Hope, and Responsibility

The blogosphere is buzzing, I’m sure. The 44th President of the United States was just sworn in. I haven’t blogged since he was elected nearly two months ago, so this seems like a fine time to post again, amidst the buzz.

I watched the inauguration ceremony from a treadmill, sound muted, eschewing the celebration at Civic Center. As my friend suggested, I guess I’m over it. But I watched and nearly shed a tear and here’s what I think. Obama used the phrase “new age” at least twice. Of course, this can be interpreted in myriad ways depending on the frame of the listener. Two interpretations occurred to me. First is a new age of energy. I suppose that all of the plans on the table can be considered part of a new age, but a “green grid” seems like the most revolutionary idea brought to the table so far. Second, a new age of personal responsibility. This was stressed heavily in Obama’s speech. I’ve felt this way for years. The idea of some outside hand cleaning up our mess, providing for us, coddling us, this idea has gotten us into quite a mess, in my opinion. I recognize the necessary function of government for certain services — market regulation, critical infrastructure, etc. — but we all have to participate. For, if not, can we really call our country a democracy?

And so ends the build up and such begins the hard work. I, for one, am still not sold that President Obama and crew are thinking big and bold enough. But I would be remiss not to feel just a little more secure with O at the helm. Chart a course and all ahead, full steam. Now or never, it seems.


A few thoughts the day after.  In particular, a few other important ways to interpret the “new age” Obama referred to in his speesh yesterday.  Most obvious, and one I did not touch upon, was the new age of race relations we are entering.  Despite an inordinate amount of bias that remains, having a president who is an African American will forever change how blacks and whites see each other, and for the better.  Another very important aspect of this new age is the long overdue exit of the Cheney-Rumsfeld-Bush(42) axis that has been calling the shots in Washington’s inner circles for nearly 5 decades.  It is unlikely that any of these evil geezers will take another place of such prominence in a Whitehouse Administration and this is a VERY good thing.  Good riddance.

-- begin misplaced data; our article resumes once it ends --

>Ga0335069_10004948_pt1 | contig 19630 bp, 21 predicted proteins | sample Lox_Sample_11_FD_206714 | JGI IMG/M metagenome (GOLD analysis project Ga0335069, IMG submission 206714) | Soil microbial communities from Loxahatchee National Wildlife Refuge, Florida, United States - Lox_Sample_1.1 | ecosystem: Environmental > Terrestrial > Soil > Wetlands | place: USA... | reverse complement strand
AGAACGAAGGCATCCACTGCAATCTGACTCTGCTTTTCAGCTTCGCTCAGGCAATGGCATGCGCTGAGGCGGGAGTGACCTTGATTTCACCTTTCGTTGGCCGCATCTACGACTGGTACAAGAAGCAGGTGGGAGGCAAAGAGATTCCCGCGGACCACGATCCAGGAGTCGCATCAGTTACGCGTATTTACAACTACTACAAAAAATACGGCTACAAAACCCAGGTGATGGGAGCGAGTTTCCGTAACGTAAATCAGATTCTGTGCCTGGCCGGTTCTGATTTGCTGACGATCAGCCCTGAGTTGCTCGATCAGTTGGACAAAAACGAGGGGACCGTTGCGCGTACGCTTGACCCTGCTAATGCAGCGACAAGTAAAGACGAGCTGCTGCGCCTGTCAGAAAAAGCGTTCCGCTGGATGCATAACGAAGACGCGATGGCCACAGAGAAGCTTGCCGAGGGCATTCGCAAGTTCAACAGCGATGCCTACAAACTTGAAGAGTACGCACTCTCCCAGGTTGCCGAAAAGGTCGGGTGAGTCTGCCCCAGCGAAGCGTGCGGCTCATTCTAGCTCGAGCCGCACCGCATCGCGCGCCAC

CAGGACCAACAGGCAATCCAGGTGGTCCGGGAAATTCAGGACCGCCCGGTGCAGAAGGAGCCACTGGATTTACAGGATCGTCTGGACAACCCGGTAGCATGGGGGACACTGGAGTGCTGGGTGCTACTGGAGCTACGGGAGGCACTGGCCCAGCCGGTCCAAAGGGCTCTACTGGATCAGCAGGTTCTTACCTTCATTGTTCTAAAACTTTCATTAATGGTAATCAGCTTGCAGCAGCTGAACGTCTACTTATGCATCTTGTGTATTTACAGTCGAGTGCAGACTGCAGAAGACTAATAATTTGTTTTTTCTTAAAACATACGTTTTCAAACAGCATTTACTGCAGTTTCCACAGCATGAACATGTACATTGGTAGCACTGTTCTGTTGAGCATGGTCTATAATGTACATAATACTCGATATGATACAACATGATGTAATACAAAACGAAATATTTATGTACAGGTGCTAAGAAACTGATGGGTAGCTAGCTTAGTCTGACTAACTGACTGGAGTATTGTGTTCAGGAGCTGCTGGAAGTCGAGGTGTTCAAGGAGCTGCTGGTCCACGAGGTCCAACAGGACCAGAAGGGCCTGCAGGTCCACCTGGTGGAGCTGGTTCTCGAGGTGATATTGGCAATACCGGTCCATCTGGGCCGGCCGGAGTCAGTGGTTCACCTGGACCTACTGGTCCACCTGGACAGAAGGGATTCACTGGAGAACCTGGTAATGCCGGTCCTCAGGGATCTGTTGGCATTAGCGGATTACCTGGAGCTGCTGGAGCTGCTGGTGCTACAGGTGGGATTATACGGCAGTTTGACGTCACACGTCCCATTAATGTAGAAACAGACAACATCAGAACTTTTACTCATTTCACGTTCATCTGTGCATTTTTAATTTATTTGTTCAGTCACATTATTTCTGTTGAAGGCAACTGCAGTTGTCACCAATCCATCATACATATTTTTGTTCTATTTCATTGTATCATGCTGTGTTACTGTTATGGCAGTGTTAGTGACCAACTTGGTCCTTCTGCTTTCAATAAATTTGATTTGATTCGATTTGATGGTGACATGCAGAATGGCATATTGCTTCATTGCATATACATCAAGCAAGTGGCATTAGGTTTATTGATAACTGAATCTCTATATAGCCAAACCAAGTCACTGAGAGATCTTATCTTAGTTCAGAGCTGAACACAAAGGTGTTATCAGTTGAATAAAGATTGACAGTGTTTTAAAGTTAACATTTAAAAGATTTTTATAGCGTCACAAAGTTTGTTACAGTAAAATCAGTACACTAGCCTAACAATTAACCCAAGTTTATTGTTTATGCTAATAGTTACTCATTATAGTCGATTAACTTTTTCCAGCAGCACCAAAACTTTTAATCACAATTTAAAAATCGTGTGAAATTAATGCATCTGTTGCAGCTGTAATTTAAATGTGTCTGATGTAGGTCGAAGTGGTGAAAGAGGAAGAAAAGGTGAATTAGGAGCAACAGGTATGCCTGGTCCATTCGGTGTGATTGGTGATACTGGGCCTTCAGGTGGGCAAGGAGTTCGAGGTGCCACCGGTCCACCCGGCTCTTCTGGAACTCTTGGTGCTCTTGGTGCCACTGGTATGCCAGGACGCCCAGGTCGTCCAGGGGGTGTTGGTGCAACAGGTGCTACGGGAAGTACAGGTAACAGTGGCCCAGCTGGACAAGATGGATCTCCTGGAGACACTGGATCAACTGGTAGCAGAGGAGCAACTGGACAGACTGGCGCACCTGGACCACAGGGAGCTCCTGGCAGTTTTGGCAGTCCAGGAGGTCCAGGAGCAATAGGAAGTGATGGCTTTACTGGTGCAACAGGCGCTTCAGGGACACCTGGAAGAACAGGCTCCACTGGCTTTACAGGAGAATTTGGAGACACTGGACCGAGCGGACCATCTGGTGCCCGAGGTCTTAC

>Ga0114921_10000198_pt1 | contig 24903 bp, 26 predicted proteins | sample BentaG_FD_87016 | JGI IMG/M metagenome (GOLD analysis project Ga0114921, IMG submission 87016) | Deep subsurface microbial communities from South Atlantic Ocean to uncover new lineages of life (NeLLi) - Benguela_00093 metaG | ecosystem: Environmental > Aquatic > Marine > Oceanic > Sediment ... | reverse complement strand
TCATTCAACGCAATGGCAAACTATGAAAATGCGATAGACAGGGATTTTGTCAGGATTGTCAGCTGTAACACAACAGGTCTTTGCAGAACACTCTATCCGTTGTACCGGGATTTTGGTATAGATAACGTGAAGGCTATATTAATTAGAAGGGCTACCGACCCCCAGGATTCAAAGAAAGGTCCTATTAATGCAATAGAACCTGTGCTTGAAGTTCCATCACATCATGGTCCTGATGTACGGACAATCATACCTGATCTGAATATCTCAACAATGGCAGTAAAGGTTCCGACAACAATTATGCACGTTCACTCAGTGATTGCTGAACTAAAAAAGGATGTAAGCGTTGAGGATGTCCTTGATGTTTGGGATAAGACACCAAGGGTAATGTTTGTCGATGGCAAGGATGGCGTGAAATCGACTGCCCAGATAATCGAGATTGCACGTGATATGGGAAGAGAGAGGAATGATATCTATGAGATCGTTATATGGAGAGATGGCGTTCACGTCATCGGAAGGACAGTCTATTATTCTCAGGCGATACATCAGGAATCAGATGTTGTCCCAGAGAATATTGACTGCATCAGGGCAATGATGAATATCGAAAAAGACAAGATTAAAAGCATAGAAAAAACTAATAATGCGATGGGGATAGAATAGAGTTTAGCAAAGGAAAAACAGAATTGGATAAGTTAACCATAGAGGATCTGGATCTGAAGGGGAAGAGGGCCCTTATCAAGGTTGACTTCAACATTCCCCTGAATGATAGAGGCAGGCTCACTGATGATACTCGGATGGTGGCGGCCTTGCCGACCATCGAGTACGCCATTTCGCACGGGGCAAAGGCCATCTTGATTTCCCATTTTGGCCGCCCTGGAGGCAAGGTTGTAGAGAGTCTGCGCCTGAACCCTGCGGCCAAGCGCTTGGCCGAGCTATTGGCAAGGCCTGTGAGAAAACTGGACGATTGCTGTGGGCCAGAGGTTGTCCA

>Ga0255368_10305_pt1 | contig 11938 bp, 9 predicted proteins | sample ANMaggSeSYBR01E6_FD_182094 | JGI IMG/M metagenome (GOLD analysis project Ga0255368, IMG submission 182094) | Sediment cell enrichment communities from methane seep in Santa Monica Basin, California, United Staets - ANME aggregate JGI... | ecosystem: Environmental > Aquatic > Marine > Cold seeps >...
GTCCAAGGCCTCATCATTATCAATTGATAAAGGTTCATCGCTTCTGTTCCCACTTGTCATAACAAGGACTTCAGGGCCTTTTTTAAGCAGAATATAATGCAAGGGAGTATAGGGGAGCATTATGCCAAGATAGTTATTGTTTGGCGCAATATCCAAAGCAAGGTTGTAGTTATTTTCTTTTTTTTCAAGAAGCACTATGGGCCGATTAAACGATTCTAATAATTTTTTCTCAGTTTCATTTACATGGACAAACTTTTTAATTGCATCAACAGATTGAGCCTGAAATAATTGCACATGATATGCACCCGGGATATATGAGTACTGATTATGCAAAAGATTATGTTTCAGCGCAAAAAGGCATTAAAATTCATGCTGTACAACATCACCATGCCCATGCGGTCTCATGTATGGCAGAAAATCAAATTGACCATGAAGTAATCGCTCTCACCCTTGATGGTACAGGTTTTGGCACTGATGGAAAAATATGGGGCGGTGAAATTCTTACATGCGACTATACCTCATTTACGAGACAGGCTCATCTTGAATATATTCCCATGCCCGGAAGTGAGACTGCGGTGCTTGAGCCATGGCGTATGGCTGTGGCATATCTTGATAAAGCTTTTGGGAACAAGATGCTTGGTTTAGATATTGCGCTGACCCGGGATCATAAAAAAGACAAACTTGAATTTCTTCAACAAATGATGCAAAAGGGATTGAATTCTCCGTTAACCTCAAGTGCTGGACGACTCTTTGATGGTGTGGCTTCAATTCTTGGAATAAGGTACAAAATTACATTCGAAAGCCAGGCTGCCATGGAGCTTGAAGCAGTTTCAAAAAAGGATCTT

Finally, a subtle but monumental choice of words by President Obama:

We are a nation of Christians and Muslims, Jews and Hindus – and non-believers.

The emphasis is mine.  In his delivery, that phrase almost seems an afterthought, but it may well be one of the most radical aspects of Obama’s inaugural address.  With those three words, Obama recognized one of the largest “religious” group in the United States: Atheists and Agnostics.  And it seems only fitting since those pesky forefathers kept rattling on about the separation of Church and State or something.  If religion has to be dragged into political pomp, then at least we non-believers deserve a shout-out with the rest of ’em.  Hallelujah.

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